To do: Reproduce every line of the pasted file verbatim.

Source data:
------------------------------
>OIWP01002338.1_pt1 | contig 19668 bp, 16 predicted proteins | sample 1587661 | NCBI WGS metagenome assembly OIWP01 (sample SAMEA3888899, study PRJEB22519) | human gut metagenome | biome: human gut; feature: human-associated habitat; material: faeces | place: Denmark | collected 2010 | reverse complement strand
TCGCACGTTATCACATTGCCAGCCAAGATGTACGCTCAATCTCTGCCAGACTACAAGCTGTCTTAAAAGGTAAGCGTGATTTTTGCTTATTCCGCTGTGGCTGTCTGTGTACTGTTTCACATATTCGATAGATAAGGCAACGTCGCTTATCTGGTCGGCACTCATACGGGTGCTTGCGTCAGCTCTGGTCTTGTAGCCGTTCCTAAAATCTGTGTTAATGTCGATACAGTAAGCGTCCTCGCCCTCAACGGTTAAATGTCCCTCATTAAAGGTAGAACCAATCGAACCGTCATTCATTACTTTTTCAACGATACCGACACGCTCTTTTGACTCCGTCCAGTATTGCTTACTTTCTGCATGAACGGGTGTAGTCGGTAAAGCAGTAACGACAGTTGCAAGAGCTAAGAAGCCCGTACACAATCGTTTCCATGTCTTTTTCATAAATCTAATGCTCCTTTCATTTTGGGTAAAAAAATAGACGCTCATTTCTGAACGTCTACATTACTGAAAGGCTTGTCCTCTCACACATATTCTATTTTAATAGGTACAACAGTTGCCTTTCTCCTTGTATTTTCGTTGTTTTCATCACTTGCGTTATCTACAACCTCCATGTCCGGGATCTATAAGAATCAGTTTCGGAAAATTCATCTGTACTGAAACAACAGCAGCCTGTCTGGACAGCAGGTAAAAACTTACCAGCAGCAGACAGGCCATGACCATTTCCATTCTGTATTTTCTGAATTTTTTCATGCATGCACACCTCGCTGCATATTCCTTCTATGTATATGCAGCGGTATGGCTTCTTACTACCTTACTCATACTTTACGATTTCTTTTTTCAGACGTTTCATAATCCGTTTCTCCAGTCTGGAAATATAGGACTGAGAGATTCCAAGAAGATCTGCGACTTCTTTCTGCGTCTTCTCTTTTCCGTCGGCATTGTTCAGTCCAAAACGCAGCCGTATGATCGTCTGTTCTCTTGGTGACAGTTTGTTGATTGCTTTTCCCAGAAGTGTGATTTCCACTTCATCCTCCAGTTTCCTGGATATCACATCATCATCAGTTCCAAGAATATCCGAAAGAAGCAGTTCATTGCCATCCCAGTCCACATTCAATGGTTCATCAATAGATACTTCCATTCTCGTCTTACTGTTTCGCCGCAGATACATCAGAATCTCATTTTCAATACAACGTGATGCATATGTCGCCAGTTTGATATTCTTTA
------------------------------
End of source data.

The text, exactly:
>OIWP01002338.1_pt1 | contig 19668 bp, 16 predicted proteins | sample 1587661 | NCBI WGS metagenome assembly OIWP01 (sample SAMEA3888899, study PRJEB22519) | human gut metagenome | biome: human gut; feature: human-associated habitat; material: faeces | place: Denmark | collected 2010 | reverse complement strand
TCGCACGTTATCACATTGCCAGCCAAGATGTACGCTCAATCTCTGCCAGACTACAAGCTGTCTTAAAAGGTAAGCGTGATTTTTGCTTATTCCGCTGTGGCTGTCTGTGTACTGTTTCACATATTCGATAGATAAGGCAACGTCGCTTATCTGGTCGGCACTCATACGGGTGCTTGCGTCAGCTCTGGTCTTGTAGCCGTTCCTAAAATCTGTGTTAATGTCGATACAGTAAGCGTCCTCGCCCTCAACGGTTAAATGTCCCTCATTAAAGGTAGAACCAATCGAACCGTCATTCATTACTTTTTCAACGATACCGACACGCTCTTTTGACTCCGTCCAGTATTGCTTACTTTCTGCATGAACGGGTGTAGTCGGTAAAGCAGTAACGACAGTTGCAAGAGCTAAGAAGCCCGTACACAATCGTTTCCATGTCTTTTTCATAAATCTAATGCTCCTTTCATTTTGGGTAAAAAAATAGACGCTCATTTCTGAACGTCTACATTACTGAAAGGCTTGTCCTCTCACACATATTCTATTTTAATAGGTACAACAGTTGCCTTTCTCCTTGTATTTTCGTTGTTTTCATCACTTGCGTTATCTACAACCTCCATGTCCGGGATCTATAAGAATCAGTTTCGGAAAATTCATCTGTACTGAAACAACAGCAGCCTGTCTGGACAGCAGGTAAAAACTTACCAGCAGCAGACAGGCCATGACCATTTCCATTCTGTATTTTCTGAATTTTTTCATGCATGCACACCTCGCTGCATATTCCTTCTATGTATATGCAGCGGTATGGCTTCTTACTACCTTACTCATACTTTACGATTTCTTTTTTCAGACGTTTCATAATCCGTTTCTCCAGTCTGGAAATATAGGACTGAGAGATTCCAAGAAGATCTGCGACTTCTTTCTGCGTCTTCTCTTTTCCGTCGGCATTGTTCAGTCCAAAACGCAGCCGTATGATCGTCTGTTCTCTTGGTGACAGTTTGTTGATTGCTTTTCCCAGAAGTGTGATTTCCACTTCATCCTCCAGTTTCCTGGATATCACATCATCATCAGTTCCAAGAATATCCGAAAGAAGCAGTTCATTGCCATCCCAGTCCACATTCAATGGTTCATCAATAGATACTTCCATTCTCGTCTTACTGTTTCGCCGCAGATACATCAGAATCTCATTTTCAATACAACGTGATGCATATGTCGCCAGTTTGATATTCTTTA